Thursday, September 25, 2008

My Grandparents Had It Figured Out

In the spirit of my TreeHugger-in-Training theme of the week, "Eating Your Way Green," I am reading Barbara Kingsolver's Animal, Vegetable, Miracle: A Year of Food Life. In one of the first chapters, Kingsolver points out that over the course of a couple of generations, we have unlearned how to take advantage of locally grown food and make it last throughout the year.

I have made the same observation as I have been inhaling "Simple Living" books for the past several weeks:
My grandparents had it figured out!
Let me explain. My maternal grandparents had a huge yard and garden surrounding their quaint, yellow house in the small village of Rappestad in southern Sweden. There grew every fruit tree imaginable (at least the cold weather varieties), berries ranging from raspberries to red and black currants to gooseberries, and beds and beds of vegetables.
As a child, I got to help thin the carrots to allow the remaining carrots to grow big and strong. If we needed chives for dinner, we would just run outside with a pair of scissors (OK, don't run with scissors...) and cut a few stems. Likewise, during the summer months, lettuce always came from the garden.
Every summer and fall, we harvested the bounty: Apples, cherries, pears, berries, rhubarb, potatoes - you name it. Then the fun began as we converted these gifts into goodies which would last all year. We filled dozens of jars with fresh apple sauce (in fact, I didn't know you could buy apple sauce in the grocery store until I was in my late teens), black and red current jelly, and picked onions. Strawberries and raspberries were turned into "saft," the Swedish version of juice concentrate. We packed the freezer with blueberries, rhubarb, and strawberries to fill pies and cobblers and top our ice cream during the cold winter months (yes, we eat ice cream in the dead of winter). Nothing went to waste.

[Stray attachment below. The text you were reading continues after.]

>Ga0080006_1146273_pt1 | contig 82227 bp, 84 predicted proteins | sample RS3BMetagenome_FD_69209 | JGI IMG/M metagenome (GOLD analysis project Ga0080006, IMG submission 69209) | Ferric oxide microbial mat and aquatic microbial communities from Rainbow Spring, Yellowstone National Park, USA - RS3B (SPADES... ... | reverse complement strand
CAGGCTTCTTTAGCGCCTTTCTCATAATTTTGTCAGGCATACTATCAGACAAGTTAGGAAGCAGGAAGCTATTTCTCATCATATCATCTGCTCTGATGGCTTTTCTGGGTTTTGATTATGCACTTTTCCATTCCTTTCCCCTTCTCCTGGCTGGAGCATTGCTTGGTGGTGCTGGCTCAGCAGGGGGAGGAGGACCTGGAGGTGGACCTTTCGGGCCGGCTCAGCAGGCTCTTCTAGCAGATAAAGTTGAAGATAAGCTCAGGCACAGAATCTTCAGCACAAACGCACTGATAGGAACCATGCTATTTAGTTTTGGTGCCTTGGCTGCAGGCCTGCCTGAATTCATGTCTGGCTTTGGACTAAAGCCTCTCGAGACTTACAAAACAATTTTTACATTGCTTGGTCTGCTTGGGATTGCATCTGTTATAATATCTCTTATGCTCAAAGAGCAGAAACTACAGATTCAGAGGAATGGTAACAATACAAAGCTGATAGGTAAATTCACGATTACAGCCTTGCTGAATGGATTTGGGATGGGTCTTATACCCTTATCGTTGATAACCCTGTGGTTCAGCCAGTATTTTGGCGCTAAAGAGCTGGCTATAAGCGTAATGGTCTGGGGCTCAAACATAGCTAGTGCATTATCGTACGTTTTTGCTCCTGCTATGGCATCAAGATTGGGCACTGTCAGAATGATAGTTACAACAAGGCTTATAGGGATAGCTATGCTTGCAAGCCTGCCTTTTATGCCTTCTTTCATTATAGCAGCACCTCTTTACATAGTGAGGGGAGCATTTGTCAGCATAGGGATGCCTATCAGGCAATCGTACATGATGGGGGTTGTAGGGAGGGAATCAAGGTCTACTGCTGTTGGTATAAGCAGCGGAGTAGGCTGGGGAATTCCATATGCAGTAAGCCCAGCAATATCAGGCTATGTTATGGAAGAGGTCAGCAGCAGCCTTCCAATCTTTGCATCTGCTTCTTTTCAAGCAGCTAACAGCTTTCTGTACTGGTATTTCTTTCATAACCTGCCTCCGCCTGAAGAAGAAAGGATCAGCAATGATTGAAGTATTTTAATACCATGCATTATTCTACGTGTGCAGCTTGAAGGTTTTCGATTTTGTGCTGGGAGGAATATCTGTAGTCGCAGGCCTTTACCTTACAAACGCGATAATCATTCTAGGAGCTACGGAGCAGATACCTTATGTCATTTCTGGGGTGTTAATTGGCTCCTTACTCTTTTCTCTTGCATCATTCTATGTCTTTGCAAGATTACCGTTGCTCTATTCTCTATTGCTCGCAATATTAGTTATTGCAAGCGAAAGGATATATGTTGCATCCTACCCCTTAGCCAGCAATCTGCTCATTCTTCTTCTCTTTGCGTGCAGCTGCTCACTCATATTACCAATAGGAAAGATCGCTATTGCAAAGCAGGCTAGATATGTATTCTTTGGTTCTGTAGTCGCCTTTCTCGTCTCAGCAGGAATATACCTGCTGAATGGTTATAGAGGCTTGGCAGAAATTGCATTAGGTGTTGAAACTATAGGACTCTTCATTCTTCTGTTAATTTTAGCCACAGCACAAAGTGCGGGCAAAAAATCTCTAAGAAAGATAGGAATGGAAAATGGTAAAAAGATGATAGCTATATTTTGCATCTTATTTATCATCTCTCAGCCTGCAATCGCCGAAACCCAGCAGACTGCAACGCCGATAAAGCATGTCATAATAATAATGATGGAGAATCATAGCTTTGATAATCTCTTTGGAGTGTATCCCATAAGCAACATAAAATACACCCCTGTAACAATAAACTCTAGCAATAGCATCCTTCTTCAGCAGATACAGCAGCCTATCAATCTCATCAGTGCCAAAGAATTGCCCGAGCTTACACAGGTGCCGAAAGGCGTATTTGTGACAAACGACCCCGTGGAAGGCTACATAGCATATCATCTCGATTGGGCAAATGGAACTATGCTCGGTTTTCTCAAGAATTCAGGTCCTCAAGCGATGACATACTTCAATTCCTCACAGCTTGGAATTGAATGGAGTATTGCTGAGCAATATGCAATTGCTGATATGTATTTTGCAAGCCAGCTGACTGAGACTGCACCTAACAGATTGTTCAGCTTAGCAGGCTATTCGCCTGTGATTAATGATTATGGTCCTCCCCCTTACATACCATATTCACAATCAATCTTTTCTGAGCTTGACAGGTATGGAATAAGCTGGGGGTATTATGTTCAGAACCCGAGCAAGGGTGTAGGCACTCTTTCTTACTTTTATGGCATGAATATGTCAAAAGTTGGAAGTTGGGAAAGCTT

My paternal grandparents had the same concept going on, but on a slightly smaller scale. Yet, they managed to fill their root cellar with winter apples which lasted all the way until Christmas. We ate local, because it tasted good and it was available.
How sad it is that most people in my generation and definitely my daughter's generation have no idea where their food comes from. We eat it because it is available, not because it's good. Strawberries have lost their magic for me, because I can get them year around. It used to be that the best weeks of the year were when the strawberries were ripe. At least once during these golden weeks, we would go to a strawberry farm and pick, eat, and pick some more all day long.
It was magical.
The good news is that my parents still have these skills. They still freeze blueberries for the winter and they still make applesauce. I intend to start paying attention and learn from them and make sure I pass on the knowledge to my child - because she will most likely need to know when we run out of gas to haul strawberries from California so we can eat those poor, tasteless specimens whenever we want.
Why did we ever forget?

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